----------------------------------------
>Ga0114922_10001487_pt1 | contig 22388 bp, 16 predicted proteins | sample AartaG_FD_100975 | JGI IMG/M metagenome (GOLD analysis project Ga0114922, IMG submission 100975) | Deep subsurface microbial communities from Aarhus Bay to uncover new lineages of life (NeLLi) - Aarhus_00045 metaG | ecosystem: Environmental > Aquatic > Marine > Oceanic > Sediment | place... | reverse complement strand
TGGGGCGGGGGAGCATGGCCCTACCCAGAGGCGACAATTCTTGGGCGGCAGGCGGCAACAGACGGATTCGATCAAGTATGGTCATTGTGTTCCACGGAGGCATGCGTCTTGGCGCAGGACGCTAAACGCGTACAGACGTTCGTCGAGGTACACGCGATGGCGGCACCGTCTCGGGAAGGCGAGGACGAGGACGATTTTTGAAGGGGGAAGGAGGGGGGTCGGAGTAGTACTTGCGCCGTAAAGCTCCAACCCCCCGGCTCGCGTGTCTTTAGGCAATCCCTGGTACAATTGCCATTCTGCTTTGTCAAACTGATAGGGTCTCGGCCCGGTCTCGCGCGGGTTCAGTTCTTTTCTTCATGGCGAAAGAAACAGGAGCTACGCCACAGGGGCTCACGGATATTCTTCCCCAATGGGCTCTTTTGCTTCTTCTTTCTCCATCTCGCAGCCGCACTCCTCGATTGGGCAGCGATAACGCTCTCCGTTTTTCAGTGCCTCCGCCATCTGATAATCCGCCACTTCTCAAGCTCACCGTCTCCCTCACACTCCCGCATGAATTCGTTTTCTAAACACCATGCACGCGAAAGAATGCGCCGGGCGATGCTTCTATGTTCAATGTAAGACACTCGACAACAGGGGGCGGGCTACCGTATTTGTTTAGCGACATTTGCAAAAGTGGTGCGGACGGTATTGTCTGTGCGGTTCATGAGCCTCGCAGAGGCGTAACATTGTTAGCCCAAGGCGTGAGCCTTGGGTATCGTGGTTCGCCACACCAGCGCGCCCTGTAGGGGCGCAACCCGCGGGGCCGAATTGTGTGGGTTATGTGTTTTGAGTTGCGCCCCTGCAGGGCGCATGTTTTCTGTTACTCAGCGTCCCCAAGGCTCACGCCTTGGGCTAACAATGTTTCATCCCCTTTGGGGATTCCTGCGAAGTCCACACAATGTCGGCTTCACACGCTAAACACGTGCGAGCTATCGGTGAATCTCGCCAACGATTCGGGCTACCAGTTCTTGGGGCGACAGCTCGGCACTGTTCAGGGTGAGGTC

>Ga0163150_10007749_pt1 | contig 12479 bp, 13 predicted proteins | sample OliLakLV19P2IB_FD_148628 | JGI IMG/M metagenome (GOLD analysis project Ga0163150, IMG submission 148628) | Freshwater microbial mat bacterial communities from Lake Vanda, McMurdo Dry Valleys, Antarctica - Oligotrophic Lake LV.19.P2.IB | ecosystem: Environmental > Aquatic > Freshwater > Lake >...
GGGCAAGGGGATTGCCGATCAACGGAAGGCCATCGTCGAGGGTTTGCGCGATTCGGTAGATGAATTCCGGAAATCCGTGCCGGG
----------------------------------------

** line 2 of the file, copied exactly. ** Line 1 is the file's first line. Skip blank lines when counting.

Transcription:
TGGGGCGGGGGAGCATGGCCCTACCCAGAGGCGACAATTCTTGGGCGGCAGGCGGCAACAGACGGATTCGATCAAGTATGGTCATTGTGTTCCACGGAGGCATGCGTCTTGGCGCAGGACGCTAAACGCGTACAGACGTTCGTCGAGGTACACGCGATGGCGGCACCGTCTCGGGAAGGCGAGGACGAGGACGATTTTTGAAGGGGGAAGGAGGGGGGTCGGAGTAGTACTTGCGCCGTAAAGCTCCAACCCCCCGGCTCGCGTGTCTTTAGGCAATCCCTGGTACAATTGCCATTCTGCTTTGTCAAACTGATAGGGTCTCGGCCCGGTCTCGCGCGGGTTCAGTTCTTTTCTTCATGGCGAAAGAAACAGGAGCTACGCCACAGGGGCTCACGGATATTCTTCCCCAATGGGCTCTTTTGCTTCTTCTTTCTCCATCTCGCAGCCGCACTCCTCGATTGGGCAGCGATAACGCTCTCCGTTTTTCAGTGCCTCCGCCATCTGATAATCCGCCACTTCTCAAGCTCACCGTCTCCCTCACACTCCCGCATGAATTCGTTTTCTAAACACCATGCACGCGAAAGAATGCGCCGGGCGATGCTTCTATGTTCAATGTAAGACACTCGACAACAGGGGGCGGGCTACCGTATTTGTTTAGCGACATTTGCAAAAGTGGTGCGGACGGTATTGTCTGTGCGGTTCATGAGCCTCGCAGAGGCGTAACATTGTTAGCCCAAGGCGTGAGCCTTGGGTATCGTGGTTCGCCACACCAGCGCGCCCTGTAGGGGCGCAACCCGCGGGGCCGAATTGTGTGGGTTATGTGTTTTGAGTTGCGCCCCTGCAGGGCGCATGTTTTCTGTTACTCAGCGTCCCCAAGGCTCACGCCTTGGGCTAACAATGTTTCATCCCCTTTGGGGATTCCTGCGAAGTCCACACAATGTCGGCTTCACACGCTAAACACGTGCGAGCTATCGGTGAATCTCGCCAACGATTCGGGCTACCAGTTCTTGGGGCGACAGCTCGGCACTGTTCAGGGTGAGGTC